Absolutely.
Will.
Not.

Whether optimist, pessimist, or realist, we all need to pull together, soon, because the last drop will soon be gone — and there will be no way to refill the glass.

Posted in ... wait, balance, Business, Capitalism, Climate, Core thought, Economics, Education, Energy, Environment, History, what? | Tagged , , , , , , , , , , , , , , , , , , , , , , , , | 3 Comments

What can I do?

Humanity’s demands on our planet’s resources now exceeds nature’s ability to regenerate by a massive 50%. This means that we would need one and a half planet Earths to support humanity’s current ecological footprint. And — largely due to ignorance — the gulf is widening; every year, homo fatuus brutus demands more and more of the one planet upon which it lives.

The mounting costs of this problem include deforestation, fresh-water scarcity, biodiversity loss, climate change, and more economic instability and inequality.

“Yes,” I hear you say, “this may be so, but what can I do?” Well, here are two options:

  1. Measure your own ecological footprint with the ecological footprint calculator. This measures your impact on our planet’s resources and then offers simple lifestyle changes to reduce your footprint.
  2. Support Global Footprint Network’s ‘crowdrise’ goal (follow link for more information).

Smokie in concert in Moscow, 1994 (I was there). Funny story… when Smokie arrived at the airport for the gig, the band was mobbed by Russians who demanded that they should play ‘What can I do’. In the days leading up to the concert, Smokie were practising this song — one that they hadn’t played for twenty-odd years — not far from the office where I was working. The tune wafted repeatedly down the hallway as I toiled away.

Smokie 1994Why were the Russian fans so adamant that this particular song must feature in the concert? It turns out that — unbeknown to Smokie, all these years — ‘What can I do?’ sounds like the Russian phrase ‘Wodka nido': bring vodka! (and so, naturally, the song was a big hit in Russia when it was first released back in the mid-1970s).

Mitakuye Oyasin.

Posted in ... wait, balance, Biodiversity, Communication, Computers and Internet, Core thought, crowdsourcing, Culture, Economics, Education, Energy, Environment, Food, Health, History, Just for laughs, memetics, Music, People, Phlyarology, Strategy, Water, what? | Tagged , , , , , , , , , , , , , , , | 2 Comments

This changes everything

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A multitude of drops

Global Footprint Network pointed me to ‘My Drop in the Oceans’ — a global currency platform designed to empower people to value nature through partnerships with businesses and local authorities. I’ve signed up and claimed my free money already :)
DIO logo

My Drop in the Oceans is a global currency platform founded on the belief that economic and social progress depends on fundamentally changing the way we value nature.

My Drop in the Oceans converts the value of environmental costs into DIO, a complimentary currency for citizens and businesses to use in ways that reward sustainable actions towards positive environmental impact. A MyDIO account enables citizens and businesses to bank with nature, practice smart consumption and be rewarded for their investments in sustainability. By empowering citizens and businesses to acknowledge the value of nature, DIO is uniquely designed to return value to nature one drop at a time.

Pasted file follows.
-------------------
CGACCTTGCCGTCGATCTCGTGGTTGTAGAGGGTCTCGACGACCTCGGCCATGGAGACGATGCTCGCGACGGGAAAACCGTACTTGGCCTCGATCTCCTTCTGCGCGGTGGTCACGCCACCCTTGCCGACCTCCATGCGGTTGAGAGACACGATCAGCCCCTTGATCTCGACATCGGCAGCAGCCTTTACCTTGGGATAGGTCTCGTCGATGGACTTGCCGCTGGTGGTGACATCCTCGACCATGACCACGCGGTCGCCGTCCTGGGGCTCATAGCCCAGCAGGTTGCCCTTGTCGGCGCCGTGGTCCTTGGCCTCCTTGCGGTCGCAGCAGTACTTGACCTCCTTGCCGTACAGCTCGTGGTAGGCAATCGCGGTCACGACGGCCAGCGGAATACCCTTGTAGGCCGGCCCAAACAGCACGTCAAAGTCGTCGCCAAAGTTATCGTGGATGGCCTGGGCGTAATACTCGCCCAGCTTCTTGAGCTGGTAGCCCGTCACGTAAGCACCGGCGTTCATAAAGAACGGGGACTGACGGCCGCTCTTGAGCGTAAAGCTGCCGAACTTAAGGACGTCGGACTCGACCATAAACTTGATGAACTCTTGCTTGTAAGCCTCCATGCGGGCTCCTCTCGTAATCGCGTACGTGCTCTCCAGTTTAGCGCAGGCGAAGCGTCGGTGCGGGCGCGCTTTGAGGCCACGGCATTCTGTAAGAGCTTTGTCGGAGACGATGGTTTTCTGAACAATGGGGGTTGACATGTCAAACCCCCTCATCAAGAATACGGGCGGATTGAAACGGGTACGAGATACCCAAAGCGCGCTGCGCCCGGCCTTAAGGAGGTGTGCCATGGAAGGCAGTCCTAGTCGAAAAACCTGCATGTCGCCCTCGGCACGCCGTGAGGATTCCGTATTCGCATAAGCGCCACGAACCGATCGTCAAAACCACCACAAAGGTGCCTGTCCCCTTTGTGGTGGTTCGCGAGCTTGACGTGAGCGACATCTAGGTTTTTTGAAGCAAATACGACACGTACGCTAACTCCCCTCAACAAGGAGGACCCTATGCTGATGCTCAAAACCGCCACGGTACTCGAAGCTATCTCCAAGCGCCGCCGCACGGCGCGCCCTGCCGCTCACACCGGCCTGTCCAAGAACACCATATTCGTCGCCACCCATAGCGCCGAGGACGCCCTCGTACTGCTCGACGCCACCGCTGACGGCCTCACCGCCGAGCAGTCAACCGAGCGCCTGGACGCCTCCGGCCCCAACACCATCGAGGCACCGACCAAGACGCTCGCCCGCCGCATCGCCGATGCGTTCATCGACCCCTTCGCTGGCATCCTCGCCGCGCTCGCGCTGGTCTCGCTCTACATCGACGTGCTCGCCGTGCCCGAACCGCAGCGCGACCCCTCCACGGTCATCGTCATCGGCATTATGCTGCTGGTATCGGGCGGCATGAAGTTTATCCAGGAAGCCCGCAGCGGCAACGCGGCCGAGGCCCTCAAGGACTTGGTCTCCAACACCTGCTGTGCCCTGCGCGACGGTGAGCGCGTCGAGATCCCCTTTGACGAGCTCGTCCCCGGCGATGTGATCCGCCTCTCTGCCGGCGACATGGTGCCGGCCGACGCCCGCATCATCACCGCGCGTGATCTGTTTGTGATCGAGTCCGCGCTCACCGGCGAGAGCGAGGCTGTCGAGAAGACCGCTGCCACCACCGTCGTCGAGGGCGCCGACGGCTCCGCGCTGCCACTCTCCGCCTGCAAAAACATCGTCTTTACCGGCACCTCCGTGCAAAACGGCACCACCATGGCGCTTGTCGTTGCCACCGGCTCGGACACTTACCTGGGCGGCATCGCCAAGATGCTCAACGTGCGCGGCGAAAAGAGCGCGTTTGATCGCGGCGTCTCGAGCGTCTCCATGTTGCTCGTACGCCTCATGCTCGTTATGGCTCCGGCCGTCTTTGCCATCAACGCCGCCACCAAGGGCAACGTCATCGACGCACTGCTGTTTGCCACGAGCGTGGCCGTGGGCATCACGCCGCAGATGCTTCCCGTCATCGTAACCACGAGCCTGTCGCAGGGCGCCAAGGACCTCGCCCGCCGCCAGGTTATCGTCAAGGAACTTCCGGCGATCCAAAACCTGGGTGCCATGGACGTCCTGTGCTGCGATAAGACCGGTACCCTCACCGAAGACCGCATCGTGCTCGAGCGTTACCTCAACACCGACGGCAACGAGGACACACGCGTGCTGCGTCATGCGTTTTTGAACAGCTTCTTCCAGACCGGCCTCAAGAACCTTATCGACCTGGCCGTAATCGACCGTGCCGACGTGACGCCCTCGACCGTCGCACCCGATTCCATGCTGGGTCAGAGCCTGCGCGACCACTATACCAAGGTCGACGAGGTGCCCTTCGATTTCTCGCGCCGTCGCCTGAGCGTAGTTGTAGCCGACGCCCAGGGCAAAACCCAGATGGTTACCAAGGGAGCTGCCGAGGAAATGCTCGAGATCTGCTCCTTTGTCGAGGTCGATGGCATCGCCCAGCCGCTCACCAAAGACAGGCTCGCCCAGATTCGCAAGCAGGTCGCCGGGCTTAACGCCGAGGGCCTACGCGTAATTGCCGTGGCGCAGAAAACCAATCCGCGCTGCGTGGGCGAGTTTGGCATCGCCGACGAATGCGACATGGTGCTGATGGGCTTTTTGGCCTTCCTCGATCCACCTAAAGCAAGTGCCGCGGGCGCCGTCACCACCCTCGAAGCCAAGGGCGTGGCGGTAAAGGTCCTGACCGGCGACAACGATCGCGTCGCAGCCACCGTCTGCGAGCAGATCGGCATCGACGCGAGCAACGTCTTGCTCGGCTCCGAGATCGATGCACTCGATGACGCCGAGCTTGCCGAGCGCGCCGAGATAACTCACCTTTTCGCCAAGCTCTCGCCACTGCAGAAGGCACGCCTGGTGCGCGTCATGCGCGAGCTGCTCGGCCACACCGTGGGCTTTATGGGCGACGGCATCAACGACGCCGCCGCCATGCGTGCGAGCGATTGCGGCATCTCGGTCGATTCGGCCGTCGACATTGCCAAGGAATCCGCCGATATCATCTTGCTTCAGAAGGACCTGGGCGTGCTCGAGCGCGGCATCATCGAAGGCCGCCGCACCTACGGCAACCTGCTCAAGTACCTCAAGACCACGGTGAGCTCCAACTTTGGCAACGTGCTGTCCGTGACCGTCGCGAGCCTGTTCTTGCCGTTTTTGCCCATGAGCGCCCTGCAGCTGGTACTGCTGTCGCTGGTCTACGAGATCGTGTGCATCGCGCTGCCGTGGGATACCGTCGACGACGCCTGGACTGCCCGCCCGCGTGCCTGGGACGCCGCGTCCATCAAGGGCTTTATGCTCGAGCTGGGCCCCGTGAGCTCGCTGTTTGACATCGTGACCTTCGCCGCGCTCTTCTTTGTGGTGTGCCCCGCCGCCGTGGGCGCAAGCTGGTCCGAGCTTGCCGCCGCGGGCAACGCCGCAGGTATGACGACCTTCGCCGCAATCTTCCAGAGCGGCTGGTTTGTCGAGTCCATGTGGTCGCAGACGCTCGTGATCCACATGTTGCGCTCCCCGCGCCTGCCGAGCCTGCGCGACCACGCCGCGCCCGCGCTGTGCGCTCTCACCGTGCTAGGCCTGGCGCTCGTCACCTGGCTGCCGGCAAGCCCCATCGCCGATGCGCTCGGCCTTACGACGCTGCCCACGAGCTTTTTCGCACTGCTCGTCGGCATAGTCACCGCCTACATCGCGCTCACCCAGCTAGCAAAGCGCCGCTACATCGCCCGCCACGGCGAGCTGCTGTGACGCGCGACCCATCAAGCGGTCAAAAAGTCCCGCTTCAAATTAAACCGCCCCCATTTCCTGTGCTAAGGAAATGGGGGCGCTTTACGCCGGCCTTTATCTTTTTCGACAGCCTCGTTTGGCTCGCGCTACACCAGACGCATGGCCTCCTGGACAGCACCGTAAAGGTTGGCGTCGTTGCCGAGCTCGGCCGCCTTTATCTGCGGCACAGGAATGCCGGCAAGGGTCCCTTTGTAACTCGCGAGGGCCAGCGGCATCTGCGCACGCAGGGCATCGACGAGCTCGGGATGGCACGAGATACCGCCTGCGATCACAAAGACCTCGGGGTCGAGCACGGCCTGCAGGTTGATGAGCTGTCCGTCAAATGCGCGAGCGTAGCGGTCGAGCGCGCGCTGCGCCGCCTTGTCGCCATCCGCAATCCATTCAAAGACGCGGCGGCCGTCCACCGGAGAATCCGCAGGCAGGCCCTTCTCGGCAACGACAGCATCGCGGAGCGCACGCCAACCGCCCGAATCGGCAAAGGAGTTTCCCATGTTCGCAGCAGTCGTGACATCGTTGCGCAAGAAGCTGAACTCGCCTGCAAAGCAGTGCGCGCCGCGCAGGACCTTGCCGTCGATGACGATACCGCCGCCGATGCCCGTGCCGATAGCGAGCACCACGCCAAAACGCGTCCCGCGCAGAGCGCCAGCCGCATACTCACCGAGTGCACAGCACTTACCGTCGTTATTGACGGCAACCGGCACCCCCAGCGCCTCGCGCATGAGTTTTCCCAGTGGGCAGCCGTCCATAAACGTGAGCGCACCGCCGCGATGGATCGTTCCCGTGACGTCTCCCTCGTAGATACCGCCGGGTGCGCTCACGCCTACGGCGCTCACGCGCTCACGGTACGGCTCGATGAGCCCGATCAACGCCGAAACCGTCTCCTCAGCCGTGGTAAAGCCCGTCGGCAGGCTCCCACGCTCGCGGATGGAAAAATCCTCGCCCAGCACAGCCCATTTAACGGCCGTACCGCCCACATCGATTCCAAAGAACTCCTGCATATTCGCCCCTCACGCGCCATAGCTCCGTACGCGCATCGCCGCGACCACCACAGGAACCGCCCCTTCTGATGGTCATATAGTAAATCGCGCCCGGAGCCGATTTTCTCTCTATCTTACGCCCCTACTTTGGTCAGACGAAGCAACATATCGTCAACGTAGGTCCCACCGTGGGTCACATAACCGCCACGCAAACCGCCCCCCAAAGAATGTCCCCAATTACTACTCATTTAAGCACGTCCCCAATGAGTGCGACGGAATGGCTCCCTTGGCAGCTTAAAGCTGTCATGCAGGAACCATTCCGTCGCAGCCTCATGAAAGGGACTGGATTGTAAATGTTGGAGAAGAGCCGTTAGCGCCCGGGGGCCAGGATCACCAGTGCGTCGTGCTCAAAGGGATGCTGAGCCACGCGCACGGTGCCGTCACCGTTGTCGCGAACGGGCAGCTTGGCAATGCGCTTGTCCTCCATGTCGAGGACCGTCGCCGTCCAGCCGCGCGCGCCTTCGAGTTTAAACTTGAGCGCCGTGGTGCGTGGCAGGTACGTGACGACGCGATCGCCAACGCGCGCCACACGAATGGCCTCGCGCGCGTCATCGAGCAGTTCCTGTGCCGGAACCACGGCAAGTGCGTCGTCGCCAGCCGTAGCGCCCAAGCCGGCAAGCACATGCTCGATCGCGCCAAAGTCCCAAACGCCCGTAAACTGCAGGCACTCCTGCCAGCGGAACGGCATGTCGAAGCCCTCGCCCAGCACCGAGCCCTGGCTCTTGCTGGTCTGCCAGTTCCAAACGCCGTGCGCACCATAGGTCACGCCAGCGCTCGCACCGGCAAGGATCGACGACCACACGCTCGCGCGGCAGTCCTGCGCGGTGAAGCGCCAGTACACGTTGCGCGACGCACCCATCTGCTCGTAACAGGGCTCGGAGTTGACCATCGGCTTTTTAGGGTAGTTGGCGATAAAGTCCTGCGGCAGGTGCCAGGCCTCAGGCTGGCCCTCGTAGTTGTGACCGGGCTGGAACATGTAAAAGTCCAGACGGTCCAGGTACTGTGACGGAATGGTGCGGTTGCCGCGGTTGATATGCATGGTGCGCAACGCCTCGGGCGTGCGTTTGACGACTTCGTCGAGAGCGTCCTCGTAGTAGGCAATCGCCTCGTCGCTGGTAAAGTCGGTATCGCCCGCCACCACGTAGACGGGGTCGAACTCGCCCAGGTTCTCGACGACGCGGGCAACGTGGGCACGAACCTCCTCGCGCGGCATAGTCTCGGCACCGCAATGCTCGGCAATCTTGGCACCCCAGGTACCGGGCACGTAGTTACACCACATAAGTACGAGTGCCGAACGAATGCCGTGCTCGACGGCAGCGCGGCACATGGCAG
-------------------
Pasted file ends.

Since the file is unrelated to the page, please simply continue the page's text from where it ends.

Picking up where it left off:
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This all starts with you and me…

… and it ends with us, too — one way or another.

Who’s Gonna Stand Up

Protect the wild, tomorrow’s child.
Protect the land from the greed of man.
Take up the dams! Stand up to oil!
Protect the plants, and renew the soil.

Who’s gonna stand up and save the Earth?
Who’s gonna say that she’s had enough?
Who’s gonna take on the big machine?
Who’s gonna stand up and save the Earth?
This all starts with you and me…

Damn the dams! Starve the takers!
Save the rivers! Feed the givers!
Let’s build a dream and save our world
We’re the people who are known as ‘Earth’.

Who’s gonna stand up and save the Earth?
Who’s gonna say that she’s had enough?
Who’s gonna take on the big machine?
Who’s gonna stand up and save the Earth?
This all starts with you and me…

Ban fossil fuel! Draw the line
Before we build one more pipeline.
Ban fracking now! Save the waters!
Build a life for our sons and daughters!

Who’s gonna stand up and save the Earth?
Who’s gonna say that she’s had enough?
Who’s gonna take on the big machine?
Who’s gonna stand up and save the Earth?
This all starts with you and me…

Who’s gonna stand up?

Posted in Climate, Communication, Core thought, Culture, Drama, Energy, Environment, GCD: Global climate disruption, Health, Music, People, Phlyarology | Tagged , , , , | 6 Comments

The march of progress: ONWARD!

Keep calm - and trash the planet...

My silence here of late is largely due to the distressing feeling that not only is humanity heading, in lockstep, in entirely the wrong direction; we’re changing pace from a jog to a trot, chivvied along by blinkered politicos whose vocabulary is constrained by a single word, one belying lunacy.

The word, of course, is ‘growth’.

I missed out on Overshoot Day.
Here’s an update of the current state of play:
People's Climate March, London, 21 September 2014
Earth Overshoot Day dates
2014: August 19
2013: August 20
2012: August 22
2011: September 27
2010: August 21 *
2009: September 25
2008: September 23
2007: October 6
2006: October 9
2005: October 11

* see my earlier post No Plan(et) B for an explanation of this apparent aberration.

You may be aware that our planet’s leaders (sic) have been invited to attend a junket Climate Summit in New York on 23 September 2014. A few concerned folks (including me, and, who knows, maybe even you?) will be attending various events around the world such as the People’s Climate March in advance of this occasion to try to raise awareness.